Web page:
DETAINED former Senator Leila M. de Lima’s lawyer and spokesman on Monday said they were not aware of an offer for house arrest until Sunday when Senator María Imelda “Imee” R. Marcos said it had been on the table since July.
This comes after the former senator, known to be one of ex-President Rodrigo R. Duterte’s fiercest critics, was taken hostage by one of three inmates who tried to escape jail near the Philippine capital on Sunday morning.
After the incident, Ms. Marcos said in a Viber message to reporters: “I strongly urge Sen. Leila de Lima to have the medical checkup she requires, with her own physician, as well as immediately take up the extended home furlough that both the DoJ (Department of Justice) and the PNP (Philippine National Police) offered as early as July.”
“To be candid, we learned that offer only through Senator Imee Marcos yesterday,” Ms. De Lima’s lawyer and spokesman, Filibon F. Tacardon, told ABS-CBN News on Monday, referring to the “extended home furlough.”
“We have not actually received a formal offer for this extended home furlough… and it came to us only yesterday,” he added.
Nonetheless, Mr. Tacardon said they will take the supposed offer seriously.
“We are now ready to discuss the matter of applying for an extended home furlough with (former) Senator Leila de Lima and discuss with her the options available — advantages and disadvantages, that is what I mean when I say we are taking it seriously now,” he said.
The former senator declined the suggestion of President Ferdinand R. Marcos, Jr. to be transferred to another detention center, as disclosed by Interior Secretary Benjamin C. Abalos, Jr. who visited her at the Camp Crame police headquarters in Quezon City after Sunday’s incident.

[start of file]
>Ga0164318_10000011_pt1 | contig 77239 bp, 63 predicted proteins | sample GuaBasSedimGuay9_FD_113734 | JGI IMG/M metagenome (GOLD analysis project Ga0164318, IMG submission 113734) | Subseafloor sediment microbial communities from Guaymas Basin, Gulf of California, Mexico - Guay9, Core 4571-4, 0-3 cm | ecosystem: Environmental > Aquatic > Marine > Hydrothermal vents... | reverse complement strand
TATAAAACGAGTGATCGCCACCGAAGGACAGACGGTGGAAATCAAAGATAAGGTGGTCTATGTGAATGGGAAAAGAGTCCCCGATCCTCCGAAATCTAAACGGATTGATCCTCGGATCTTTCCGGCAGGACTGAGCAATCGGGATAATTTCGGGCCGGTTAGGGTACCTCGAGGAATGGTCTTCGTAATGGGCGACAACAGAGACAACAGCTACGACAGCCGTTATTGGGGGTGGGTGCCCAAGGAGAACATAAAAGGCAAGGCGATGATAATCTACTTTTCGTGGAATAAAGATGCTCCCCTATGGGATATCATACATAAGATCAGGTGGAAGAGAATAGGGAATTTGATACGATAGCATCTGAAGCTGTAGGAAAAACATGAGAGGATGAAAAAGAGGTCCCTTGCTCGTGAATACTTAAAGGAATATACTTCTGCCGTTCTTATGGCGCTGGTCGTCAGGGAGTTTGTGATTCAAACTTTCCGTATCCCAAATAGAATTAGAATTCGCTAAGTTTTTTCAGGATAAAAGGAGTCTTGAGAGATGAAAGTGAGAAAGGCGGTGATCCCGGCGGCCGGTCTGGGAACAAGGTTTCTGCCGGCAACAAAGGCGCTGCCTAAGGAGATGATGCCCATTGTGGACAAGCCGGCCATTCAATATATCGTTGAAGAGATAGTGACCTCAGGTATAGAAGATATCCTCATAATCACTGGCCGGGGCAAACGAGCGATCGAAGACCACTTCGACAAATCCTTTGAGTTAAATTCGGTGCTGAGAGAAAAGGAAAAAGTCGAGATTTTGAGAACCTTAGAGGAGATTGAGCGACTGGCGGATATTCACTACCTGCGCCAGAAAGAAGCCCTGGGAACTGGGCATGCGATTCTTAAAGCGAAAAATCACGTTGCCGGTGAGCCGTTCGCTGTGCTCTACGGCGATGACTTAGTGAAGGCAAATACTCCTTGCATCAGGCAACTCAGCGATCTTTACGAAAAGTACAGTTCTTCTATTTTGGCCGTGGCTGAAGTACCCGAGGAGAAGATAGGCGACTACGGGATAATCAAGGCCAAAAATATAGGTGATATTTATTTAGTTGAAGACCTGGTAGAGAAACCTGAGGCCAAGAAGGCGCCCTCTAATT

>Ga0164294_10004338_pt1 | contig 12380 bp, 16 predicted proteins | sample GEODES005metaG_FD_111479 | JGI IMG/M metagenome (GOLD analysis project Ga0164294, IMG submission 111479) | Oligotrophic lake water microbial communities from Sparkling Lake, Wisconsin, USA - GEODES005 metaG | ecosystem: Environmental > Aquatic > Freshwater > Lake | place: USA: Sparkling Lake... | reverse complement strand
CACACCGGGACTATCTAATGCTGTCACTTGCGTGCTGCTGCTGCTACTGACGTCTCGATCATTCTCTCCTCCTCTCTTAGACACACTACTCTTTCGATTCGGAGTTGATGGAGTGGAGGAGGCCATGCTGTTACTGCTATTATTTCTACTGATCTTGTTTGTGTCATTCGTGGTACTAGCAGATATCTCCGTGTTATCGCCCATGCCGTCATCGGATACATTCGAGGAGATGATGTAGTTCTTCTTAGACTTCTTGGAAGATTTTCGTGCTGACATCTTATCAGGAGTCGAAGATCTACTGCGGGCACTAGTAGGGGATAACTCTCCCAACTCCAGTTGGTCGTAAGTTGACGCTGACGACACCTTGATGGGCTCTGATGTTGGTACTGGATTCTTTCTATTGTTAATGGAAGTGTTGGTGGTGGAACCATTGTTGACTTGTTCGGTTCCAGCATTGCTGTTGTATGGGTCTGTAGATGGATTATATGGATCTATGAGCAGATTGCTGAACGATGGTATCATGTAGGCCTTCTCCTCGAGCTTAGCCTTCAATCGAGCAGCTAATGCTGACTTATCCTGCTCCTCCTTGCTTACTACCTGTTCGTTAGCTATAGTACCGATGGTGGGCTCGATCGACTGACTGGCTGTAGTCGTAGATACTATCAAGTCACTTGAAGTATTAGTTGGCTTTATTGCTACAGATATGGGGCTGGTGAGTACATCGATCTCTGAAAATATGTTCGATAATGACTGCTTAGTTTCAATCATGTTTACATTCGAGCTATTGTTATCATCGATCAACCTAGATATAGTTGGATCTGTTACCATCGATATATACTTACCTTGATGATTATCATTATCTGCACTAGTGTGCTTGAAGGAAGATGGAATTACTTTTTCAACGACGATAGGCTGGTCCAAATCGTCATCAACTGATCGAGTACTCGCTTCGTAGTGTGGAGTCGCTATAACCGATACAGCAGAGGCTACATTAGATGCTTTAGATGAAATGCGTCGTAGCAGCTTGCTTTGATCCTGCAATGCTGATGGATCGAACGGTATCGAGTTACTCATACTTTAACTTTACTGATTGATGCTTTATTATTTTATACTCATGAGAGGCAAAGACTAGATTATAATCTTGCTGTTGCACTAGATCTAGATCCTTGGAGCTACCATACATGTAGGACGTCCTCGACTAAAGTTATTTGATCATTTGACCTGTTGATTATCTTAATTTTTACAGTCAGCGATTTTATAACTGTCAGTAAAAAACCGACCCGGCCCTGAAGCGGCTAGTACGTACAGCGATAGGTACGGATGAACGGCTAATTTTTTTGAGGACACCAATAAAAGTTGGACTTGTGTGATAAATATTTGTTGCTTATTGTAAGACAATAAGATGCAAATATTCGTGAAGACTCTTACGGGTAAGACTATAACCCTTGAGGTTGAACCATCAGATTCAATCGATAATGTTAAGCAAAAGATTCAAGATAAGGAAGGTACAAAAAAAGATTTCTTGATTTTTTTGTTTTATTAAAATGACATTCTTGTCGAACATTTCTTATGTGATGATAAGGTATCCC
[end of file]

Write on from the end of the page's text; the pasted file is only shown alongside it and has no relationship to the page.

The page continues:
“What is paramount is the safety of everyone including (former) Sen. De Lima. (Former) Senator De Lima opted to stay at her current facility,” he said in a Facebook post on Sunday, noting that she mentioned feeling safer at the police custodial center.
Mr. Tacardon explained that the initial response of the senator may be due to her unstable mental state at the time.
“We have to understand that the incident was very fresh on her mind. She was clearly traumatized by the incident, and she has not yet processed it,” he said. “But later, she relayed to her defense team some instructions, and immediately, we discussed the possibility of applying for a home furlough instead.”
In Ms. De Lima’s statement on the hostage situation, she said that the hostage-taker was already “determined to die and to take me with him.”
“After being told by the hostage-taker that since his two other companions were already dead, he’s certain he would also be killed and he might just as well also kill me, I consider what happened to me as a near-death experience,” she said.
Meanwhile, a bail hearing for one of the two pending drug trafficking cases against Ms. De Lima on Monday was reset to October 24 as she was exposed to Mr. Abalos, who announced Monday that he tested positive for COVID-19.
At least four key witnesses have retracted their allegations about the former lawmaker’s involvement in the illegal drug trade.
The Ombudsman had dismissed bribery charges against Ms. De Lima, who has been in jail since February 2017, and her former aide as it found no probable cause to indict them.
In February last year, a Muntinlupa court acquitted the top Duterte critic, citing government prosecutors’ failure to prove her involvement in drug trafficking. — Alyssa Nicole O. Tan and John Victor D. Ordoñez